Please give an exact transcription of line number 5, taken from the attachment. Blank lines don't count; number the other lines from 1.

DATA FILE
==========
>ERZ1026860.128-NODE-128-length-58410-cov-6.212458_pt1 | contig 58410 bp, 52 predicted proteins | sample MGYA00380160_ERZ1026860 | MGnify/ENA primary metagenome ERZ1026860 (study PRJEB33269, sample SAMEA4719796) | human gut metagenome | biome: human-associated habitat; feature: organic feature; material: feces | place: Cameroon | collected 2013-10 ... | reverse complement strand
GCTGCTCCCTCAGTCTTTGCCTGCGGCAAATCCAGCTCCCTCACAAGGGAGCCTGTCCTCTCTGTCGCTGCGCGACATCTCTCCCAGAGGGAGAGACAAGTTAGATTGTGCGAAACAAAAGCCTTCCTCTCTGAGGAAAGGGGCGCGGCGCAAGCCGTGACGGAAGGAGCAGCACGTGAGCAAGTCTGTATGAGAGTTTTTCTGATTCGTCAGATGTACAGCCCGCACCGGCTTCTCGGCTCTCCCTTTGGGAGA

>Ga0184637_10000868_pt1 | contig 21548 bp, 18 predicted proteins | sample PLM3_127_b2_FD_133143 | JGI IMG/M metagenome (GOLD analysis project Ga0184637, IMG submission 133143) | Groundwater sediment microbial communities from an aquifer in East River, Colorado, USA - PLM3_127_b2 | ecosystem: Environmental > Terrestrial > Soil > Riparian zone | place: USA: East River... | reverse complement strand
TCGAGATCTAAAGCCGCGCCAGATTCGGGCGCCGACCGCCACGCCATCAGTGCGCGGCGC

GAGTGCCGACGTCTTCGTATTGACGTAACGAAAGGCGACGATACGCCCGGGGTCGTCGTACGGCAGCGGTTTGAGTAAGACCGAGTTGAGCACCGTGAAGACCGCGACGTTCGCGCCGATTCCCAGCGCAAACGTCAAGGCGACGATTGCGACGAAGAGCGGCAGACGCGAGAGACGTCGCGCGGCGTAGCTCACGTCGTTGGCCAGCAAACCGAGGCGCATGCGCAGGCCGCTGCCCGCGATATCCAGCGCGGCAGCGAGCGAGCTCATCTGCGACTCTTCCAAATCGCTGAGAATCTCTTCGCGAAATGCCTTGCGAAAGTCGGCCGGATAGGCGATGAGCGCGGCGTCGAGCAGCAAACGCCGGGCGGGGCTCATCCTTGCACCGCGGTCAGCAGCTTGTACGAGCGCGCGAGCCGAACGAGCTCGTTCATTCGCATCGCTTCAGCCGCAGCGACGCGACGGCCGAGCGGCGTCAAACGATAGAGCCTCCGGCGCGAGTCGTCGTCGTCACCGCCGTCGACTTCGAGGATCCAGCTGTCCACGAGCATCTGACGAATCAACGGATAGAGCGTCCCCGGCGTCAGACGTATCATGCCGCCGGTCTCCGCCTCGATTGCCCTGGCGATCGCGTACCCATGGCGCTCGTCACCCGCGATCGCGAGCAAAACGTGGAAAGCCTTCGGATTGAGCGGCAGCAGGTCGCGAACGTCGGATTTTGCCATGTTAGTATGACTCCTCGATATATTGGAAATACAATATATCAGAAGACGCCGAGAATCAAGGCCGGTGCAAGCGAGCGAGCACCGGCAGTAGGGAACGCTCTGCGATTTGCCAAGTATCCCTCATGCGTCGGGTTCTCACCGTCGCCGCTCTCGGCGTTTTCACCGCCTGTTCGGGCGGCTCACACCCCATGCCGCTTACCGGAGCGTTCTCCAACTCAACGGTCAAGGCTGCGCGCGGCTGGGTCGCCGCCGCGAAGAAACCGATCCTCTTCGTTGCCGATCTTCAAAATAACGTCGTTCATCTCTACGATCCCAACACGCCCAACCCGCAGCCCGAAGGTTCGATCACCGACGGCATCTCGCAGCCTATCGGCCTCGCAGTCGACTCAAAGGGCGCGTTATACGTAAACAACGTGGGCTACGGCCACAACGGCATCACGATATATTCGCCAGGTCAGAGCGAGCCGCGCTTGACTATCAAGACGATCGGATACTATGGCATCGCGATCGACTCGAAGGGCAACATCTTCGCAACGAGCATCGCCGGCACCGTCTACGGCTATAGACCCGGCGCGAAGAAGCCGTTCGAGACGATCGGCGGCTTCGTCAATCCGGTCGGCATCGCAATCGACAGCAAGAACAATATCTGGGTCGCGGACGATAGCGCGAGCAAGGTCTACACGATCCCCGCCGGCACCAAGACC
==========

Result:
GAGTGCCGACGTCTTCGTATTGACGTAACGAAAGGCGACGATACGCCCGGGGTCGTCGTACGGCAGCGGTTTGAGTAAGACCGAGTTGAGCACCGTGAAGACCGCGACGTTCGCGCCGATTCCCAGCGCAAACGTCAAGGCGACGATTGCGACGAAGAGCGGCAGACGCGAGAGACGTCGCGCGGCGTAGCTCACGTCGTTGGCCAGCAAACCGAGGCGCATGCGCAGGCCGCTGCCCGCGATATCCAGCGCGGCAGCGAGCGAGCTCATCTGCGACTCTTCCAAATCGCTGAGAATCTCTTCGCGAAATGCCTTGCGAAAGTCGGCCGGATAGGCGATGAGCGCGGCGTCGAGCAGCAAACGCCGGGCGGGGCTCATCCTTGCACCGCGGTCAGCAGCTTGTACGAGCGCGCGAGCCGAACGAGCTCGTTCATTCGCATCGCTTCAGCCGCAGCGACGCGACGGCCGAGCGGCGTCAAACGATAGAGCCTCCGGCGCGAGTCGTCGTCGTCACCGCCGTCGACTTCGAGGATCCAGCTGTCCACGAGCATCTGACGAATCAACGGATAGAGCGTCCCCGGCGTCAGACGTATCATGCCGCCGGTCTCCGCCTCGATTGCCCTGGCGATCGCGTACCCATGGCGCTCGTCACCCGCGATCGCGAGCAAAACGTGGAAAGCCTTCGGATTGAGCGGCAGCAGGTCGCGAACGTCGGATTTTGCCATGTTAGTATGACTCCTCGATATATTGGAAATACAATATATCAGAAGACGCCGAGAATCAAGGCCGGTGCAAGCGAGCGAGCACCGGCAGTAGGGAACGCTCTGCGATTTGCCAAGTATCCCTCATGCGTCGGGTTCTCACCGTCGCCGCTCTCGGCGTTTTCACCGCCTGTTCGGGCGGCTCACACCCCATGCCGCTTACCGGAGCGTTCTCCAACTCAACGGTCAAGGCTGCGCGCGGCTGGGTCGCCGCCGCGAAGAAACCGATCCTCTTCGTTGCCGATCTTCAAAATAACGTCGTTCATCTCTACGATCCCAACACGCCCAACCCGCAGCCCGAAGGTTCGATCACCGACGGCATCTCGCAGCCTATCGGCCTCGCAGTCGACTCAAAGGGCGCGTTATACGTAAACAACGTGGGCTACGGCCACAACGGCATCACGATATATTCGCCAGGTCAGAGCGAGCCGCGCTTGACTATCAAGACGATCGGATACTATGGCATCGCGATCGACTCGAAGGGCAACATCTTCGCAACGAGCATCGCCGGCACCGTCTACGGCTATAGACCCGGCGCGAAGAAGCCGTTCGAGACGATCGGCGGCTTCGTCAATCCGGTCGGCATCGCAATCGACAGCAAGAACAATATCTGGGTCGCGGACGATAGCGCGAGCAAGGTCTACACGATCCCCGCCGGCACCAAGACC